We all know the drill. Wait, move forward a step, then continue to stand still. When the line shifts, step forward again, stop and wait. This is the routine of anyone who has ever checked-in to a flight at the airport. It was mine as I stood in line to check in for flight EY 867 to Abu Dhabi from Shanghai. It was about 10:30pm, but the flight's departure time wasn't until 1am.
Five Arab men in their 40s stood in front of me sporting suits fresh enough to appear in GQ magazine. The one closest to me had, in addition to an oversize suitcase, a separate bag of toys, probably to give to his children when he got home. Periodically, he zipped open his massive suitcase and moved things into the toy bag. Then he would run over to the abandoned check-in gate next to ours and weigh his bag on the scale, checking whether it was within the weight limit for checked baggage. The other four men would then shout at him until he nervously hustled back. Over and over again he did this, as the line repeatedly moved a few feet and paused. More after the break....
In front of the five GQ models stood two Muslim imams over six feet tall, wearing draped dark robes that fell over their sandals. They all had magnificent beards which shook hard when they laughed. They were carrying what looked like gigantic packages of pillows. After a particularly long stall in the line's methodical movement, they threw down the pillow-packs and sat on them comfortably.
Meanwhile, a heated argument broke out between a middle-aged Chinese couple. They technically weren't even in the line, standing outside the tethered zigzagging rope. But the idle crowd eagerly turned and watched, happy for a mental break from the wait. Only the woman of the couple had a suitcase, and they seemed to be lost, pointing in different directions as they yelled. They eventually grew aware of their audience and fled.
The waiting assembly produced trilingual chatter. Arabic, Chinese and English could all be heard as the line dragged on. The Arabic and Chinese had an interesting contrast. The Chinese was more sprightly, its speakers giddy and energetic, ready to travel to an exciting foreign land. The Arabic was business-like, its speakers wearing resolute expressions, ready for the seriousness of traveling home. Even the imams' laughter had a frankness to it.
Finally, after about 45 minutes, I made it to the counter and got my ticket. The security walk-through was a much more fluid affair, and I exited to my gate with an hour and a half to kill. I decided to make good use of my time and go to the Burger King on the second level. I wasn't hungry, but horribly thirsty. When I got to the Burger King, a line of about ten people had accumulated. I spotted a Coke Float on the menu for RMB 10 and took a spot in line. I quickly noticed the ten people in line were restless. Many paced about impatiently and mumbled about how long it was taking. Ten minutes passed before the first customer in line was served, and I discovered the complainers had a point. Another ten minutes slipped away before the second person was served, and the congregation grew more upset. I decided to fight back personal anger over something as miniscule as Burger King, but the crowd was certainly justified in its temperament. I would have understood if it was a late night fast food situation where one or two workers slaved away in the kitchen struggling to cover a mass of orders. But there were a good amount of employees in this Burger King, at least ten—equal to the number of original customers.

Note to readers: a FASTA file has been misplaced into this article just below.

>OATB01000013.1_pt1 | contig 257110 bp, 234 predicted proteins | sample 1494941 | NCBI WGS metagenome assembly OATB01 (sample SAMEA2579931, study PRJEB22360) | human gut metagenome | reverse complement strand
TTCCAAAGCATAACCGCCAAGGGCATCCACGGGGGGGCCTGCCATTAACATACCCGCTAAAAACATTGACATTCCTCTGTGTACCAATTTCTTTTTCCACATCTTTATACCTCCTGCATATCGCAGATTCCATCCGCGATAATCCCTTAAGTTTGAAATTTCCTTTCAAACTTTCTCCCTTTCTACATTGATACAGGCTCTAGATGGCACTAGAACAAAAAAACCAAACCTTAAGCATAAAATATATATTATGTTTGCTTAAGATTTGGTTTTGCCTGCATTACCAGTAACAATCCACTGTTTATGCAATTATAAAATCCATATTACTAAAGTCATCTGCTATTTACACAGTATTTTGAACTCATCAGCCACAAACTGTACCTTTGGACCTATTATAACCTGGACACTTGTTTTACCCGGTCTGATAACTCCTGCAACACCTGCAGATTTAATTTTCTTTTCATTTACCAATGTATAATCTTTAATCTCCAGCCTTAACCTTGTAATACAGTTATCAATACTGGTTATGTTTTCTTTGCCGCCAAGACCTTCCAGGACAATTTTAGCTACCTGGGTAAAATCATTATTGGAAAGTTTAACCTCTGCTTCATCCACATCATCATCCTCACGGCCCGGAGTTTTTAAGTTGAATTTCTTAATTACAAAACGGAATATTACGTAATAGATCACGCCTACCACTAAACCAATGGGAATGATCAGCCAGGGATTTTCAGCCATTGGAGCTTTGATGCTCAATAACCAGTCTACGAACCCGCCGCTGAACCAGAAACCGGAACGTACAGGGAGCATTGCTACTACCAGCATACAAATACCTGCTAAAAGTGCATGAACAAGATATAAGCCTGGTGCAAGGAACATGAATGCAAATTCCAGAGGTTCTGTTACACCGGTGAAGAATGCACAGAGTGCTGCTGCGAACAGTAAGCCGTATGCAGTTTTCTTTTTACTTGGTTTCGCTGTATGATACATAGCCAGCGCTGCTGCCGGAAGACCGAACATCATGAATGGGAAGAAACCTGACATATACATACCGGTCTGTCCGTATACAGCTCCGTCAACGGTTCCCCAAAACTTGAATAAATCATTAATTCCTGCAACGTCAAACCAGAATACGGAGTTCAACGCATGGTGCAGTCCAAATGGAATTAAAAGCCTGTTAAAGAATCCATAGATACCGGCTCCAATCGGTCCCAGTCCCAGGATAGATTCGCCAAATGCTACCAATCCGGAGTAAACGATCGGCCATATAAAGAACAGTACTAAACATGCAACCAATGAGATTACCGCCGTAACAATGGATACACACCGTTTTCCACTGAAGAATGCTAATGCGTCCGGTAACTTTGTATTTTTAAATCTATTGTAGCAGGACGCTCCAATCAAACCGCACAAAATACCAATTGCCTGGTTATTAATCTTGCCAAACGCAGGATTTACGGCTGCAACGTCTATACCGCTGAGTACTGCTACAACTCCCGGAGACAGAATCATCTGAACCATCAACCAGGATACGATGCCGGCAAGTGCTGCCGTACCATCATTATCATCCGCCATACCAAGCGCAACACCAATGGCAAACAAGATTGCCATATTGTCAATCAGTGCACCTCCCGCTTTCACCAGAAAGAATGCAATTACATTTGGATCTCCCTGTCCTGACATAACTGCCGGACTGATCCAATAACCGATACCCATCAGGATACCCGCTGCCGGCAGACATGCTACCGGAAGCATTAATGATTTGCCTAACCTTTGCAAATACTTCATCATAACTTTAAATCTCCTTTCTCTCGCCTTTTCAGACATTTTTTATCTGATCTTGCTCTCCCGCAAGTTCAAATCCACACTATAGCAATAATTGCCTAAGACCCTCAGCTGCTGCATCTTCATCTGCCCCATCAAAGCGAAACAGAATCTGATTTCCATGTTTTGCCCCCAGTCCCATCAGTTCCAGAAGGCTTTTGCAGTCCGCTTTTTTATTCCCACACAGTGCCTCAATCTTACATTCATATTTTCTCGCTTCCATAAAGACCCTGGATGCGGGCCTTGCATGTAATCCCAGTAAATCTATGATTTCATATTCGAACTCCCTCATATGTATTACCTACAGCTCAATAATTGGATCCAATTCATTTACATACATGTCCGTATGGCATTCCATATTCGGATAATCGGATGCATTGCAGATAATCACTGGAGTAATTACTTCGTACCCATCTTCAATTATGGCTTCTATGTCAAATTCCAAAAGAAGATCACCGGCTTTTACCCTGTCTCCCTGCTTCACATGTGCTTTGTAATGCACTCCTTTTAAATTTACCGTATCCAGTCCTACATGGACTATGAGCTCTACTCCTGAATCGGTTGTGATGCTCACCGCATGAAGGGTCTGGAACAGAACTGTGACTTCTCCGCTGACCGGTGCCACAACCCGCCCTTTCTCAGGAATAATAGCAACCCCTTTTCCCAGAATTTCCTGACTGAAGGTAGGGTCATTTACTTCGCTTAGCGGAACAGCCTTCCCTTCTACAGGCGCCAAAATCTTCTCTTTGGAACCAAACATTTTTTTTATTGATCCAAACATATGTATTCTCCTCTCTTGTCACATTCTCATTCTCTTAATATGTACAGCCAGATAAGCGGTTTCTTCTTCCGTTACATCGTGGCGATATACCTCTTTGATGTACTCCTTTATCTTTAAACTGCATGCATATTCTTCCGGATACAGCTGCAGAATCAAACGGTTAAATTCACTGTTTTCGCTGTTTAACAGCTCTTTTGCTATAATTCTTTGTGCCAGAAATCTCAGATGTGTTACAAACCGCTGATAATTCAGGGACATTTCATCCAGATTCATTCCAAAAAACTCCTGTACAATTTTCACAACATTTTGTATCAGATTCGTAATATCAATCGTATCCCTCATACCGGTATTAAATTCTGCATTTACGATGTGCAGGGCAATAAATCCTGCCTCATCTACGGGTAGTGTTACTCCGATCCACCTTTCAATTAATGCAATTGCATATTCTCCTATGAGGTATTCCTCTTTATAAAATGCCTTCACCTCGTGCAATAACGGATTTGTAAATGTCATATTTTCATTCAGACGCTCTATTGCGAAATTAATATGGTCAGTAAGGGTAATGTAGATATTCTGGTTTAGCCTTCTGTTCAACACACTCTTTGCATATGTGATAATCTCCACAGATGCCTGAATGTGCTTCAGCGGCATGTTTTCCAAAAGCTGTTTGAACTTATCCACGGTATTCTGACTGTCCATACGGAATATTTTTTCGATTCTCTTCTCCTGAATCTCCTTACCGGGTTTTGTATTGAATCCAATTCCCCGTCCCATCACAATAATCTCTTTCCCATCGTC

After 45 minutes, the same amount of time it took to check-in to the terminal, only an Arab man and a French family stood in the way of me and my Coke Float. Food arrived onto the counter and a commotion ensued.
"What is this?" asked the Arab in a soft voice.
The young girl working at the counter looked equally confused.
"Huh?" she said.
"I didn't order any of this. I just want to know what is going on," said the Arab. The French family now got involved.
"That's our stuff actually," said the French mother. "We're not together."
The counter girl looked frightened now. Her eyes darted back and forth. The Arab and the family began speaking French with each other.
"Do you have a French speaker?" asked the Arab in English. The worker nodded, and a different girl came forth from the kitchen. For some odd reason, the conversation rapidly switched back to English. A Chinese couple standing behind me began cursing in English. I don't know if they even spoke English. It seemed as though they had simply memorized the crucial dirty words and found a perfect opportunity to try them out.
About ten minutes later, the food was properly dispersed, and I finally ordered my Coke Float. I was no longer early. I could hear my flight's boarding call. As I walked back towards my gate, I passed one of those cliché classy restaurants found in airports the world over. Sitting alone was a man with a contemplative look on his face. On his table were three empty beer bottles and a large novel. He was the only one in the whole restaurant, and one of the few diners in the building smart enough not to go to Burger King.